Recidivism Risk
If a bank is unfortunate enough to have encountered enforcement action, a further “slip” could trigger a severe response from at least one particular country, e.g., “tearing up DPAs” “filing criminal charges” as AAG Caldwell is quoted above.  Or additional fines or additional business conditions imposed.  Or even the threat of such action could cloud an institution’s stock price, customer confidence, etc.  Here’s an example.
When the risk reward ratio is highly skewed, the most effective risk management is risk avoidance.  
I suppose I could construct an RBA for running with scissors. But I will forgo running with scissors rather than “managing the risk” of doing so.  Simply because the potential return is dwarfed by the risk.
Banks are likely to do the same with respect to financial inclusion.   The lesson of Nogales Arizona and other similar stories of US banks closing branches on the US-side of the border with Mexico and “tossing” customers may be illustrative on this point.  Banks are likely to be much less solicitous of foreign than domestic customers. And the solicitude for domestic customers seems minimal in these cases. 
As outlined in the above press report, the US banks apparently claimed that their domestic de-risking was related to revised regulations requiring additional regulatory reporting and closure of “risky” accounts.  If you close your branch, you neatly “solve” both problems. 

Friday, September 16, 2016


When the Moon is Full All Mankind is One

Five nut mooncake no egg.  AA's favorite.  

Mooncake courtesy of one of AA's new colleagues and shipped along with two others at considerable expense. 

The other two sent are not pictured as they disappeared rather quickly after the package was opened.

Both AA and Ms. AA pronounced them better than Hong Kong

If there were any hidden messages, they are lost to history.  We didn't stop to look.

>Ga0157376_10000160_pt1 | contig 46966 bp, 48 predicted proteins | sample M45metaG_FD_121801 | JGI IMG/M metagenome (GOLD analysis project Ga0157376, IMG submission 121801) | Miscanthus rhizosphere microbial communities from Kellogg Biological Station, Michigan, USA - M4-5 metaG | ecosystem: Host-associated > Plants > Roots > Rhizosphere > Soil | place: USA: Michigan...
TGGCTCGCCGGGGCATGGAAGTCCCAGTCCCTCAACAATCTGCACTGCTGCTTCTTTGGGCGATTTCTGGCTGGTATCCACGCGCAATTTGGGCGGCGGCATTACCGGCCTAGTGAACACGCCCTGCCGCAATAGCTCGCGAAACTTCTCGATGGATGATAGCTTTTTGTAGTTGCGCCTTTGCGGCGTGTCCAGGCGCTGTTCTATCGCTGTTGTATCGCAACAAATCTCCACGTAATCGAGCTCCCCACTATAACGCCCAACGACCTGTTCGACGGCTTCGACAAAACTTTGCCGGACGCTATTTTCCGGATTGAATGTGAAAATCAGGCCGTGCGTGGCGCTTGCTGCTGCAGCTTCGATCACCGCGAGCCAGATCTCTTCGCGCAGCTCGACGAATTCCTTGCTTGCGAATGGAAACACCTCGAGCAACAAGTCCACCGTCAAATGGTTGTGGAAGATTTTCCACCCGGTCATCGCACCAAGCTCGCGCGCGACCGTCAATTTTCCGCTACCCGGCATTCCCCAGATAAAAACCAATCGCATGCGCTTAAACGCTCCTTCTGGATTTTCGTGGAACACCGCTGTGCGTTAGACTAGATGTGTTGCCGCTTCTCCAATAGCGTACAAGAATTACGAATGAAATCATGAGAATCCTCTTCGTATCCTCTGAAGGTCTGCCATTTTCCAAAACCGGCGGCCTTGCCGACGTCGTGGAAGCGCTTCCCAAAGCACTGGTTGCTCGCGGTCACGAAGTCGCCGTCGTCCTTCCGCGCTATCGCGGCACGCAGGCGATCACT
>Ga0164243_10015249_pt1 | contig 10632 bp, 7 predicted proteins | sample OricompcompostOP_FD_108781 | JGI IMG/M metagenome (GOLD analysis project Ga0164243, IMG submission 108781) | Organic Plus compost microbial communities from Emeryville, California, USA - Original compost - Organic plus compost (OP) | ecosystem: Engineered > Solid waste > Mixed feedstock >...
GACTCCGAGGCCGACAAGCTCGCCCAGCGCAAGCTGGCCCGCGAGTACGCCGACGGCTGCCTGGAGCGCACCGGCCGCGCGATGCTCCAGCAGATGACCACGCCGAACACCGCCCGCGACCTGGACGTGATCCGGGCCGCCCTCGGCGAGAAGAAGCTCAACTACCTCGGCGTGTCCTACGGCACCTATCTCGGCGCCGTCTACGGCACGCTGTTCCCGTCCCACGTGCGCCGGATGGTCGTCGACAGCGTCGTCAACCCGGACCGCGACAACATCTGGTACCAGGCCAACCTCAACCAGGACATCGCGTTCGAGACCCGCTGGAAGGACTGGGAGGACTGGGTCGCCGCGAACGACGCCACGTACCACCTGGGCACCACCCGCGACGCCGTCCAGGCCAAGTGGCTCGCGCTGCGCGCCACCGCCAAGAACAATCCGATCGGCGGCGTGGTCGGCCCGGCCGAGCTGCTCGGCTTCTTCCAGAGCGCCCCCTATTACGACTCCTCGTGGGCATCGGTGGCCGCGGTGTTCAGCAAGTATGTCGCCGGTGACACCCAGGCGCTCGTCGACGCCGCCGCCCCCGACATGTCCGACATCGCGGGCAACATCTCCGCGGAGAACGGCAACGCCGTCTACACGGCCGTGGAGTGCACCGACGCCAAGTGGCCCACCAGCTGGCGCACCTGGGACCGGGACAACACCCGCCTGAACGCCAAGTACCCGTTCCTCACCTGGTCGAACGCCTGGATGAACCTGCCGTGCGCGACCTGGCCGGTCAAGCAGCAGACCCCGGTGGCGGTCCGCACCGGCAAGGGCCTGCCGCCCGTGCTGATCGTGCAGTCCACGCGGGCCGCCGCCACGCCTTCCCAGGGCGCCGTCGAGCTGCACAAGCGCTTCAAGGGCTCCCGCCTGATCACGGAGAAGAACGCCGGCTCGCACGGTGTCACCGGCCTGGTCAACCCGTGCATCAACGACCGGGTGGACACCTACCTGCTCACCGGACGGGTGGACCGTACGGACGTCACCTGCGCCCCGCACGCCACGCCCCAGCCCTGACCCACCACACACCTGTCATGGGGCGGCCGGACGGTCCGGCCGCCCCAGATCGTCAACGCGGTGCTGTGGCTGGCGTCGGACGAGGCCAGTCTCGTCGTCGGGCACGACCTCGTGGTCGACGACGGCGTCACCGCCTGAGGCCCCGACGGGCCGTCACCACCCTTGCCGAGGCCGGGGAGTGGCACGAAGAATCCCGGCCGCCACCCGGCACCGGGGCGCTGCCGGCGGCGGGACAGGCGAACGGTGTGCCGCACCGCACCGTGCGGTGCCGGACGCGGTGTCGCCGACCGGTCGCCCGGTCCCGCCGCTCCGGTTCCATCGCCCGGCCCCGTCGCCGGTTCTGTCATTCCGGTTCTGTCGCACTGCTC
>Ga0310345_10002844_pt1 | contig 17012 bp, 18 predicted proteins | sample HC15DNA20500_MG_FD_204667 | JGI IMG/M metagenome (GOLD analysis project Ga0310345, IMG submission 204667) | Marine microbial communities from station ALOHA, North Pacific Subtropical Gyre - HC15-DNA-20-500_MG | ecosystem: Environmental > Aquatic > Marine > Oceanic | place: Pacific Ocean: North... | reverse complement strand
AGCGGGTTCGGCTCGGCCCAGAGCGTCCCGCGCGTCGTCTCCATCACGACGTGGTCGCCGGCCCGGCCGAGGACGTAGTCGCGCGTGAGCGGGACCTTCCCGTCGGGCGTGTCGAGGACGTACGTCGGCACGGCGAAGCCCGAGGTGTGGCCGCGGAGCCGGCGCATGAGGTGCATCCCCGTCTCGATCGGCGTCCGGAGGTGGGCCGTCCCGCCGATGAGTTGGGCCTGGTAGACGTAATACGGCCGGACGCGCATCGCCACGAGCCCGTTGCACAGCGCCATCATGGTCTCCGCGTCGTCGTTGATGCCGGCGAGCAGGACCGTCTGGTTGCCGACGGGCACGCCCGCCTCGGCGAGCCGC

What is A Lepo?

One Toke Over the Line

All Hat No Cattle
There's been a lot of unwarranted piling on Candidate Gary Johnson over his honest but simple question in an interview with MSNBC "What is Aleppo?"  Video here.

Many have assumed this reflects a lack of knowledge about geography.  Johnson has explained that "he was thinking of an acronym and not the Syrian war."

Does this explanation hold water?

First, the interview was verbal.  We really don't know what Candidate Johnson said, "What is Aleppo?"  Or "What is a LEPO"?  Or "What is a lepo?"

Second are there any terms that he might have been thinking about that could relate to Syria?  Drawing on his vast knowledge of matters financial and linguistic, AA offers the following possibilities.
  1. LEPO Low Exercise Price Option - A financial innovation credited to the Land of Oz.  Perhaps, Johnson was trying to clarify if  MSNBC was asking for him to provide a low cost option to resolve Syria.
  2. Lepo - A Basque word for "neck" - a common expression for a kill or choke point.  Hence, a request for him to identify the one action that would end the conflict. Why would he be thinking about Basque expressions?   Those with some knowledge of US history know that immigrating Basques settled primarily in California and the Southwest of the US. While New Mexico (where Johnson was governor) was not a major destination, Basques did settle there.
  3. Lepo - A Finnish word for "at rest" used by the Finnish military to mean "at ease". Think of it as a way of conveying "Mission Accomplished" but without using those specific words.  Or perhaps a criticism of the current Administration's policy.
On the other hand, perhaps he didn't know.  Or in the glare of the spotlight froze.

A worthy nominee for the Rick Perry "statesman" award.   

Wednesday, September 7, 2016

SWIFT RMB Tracker August 2016 Issue - Further Thoughts on the Increase in RMB Usage in South Africa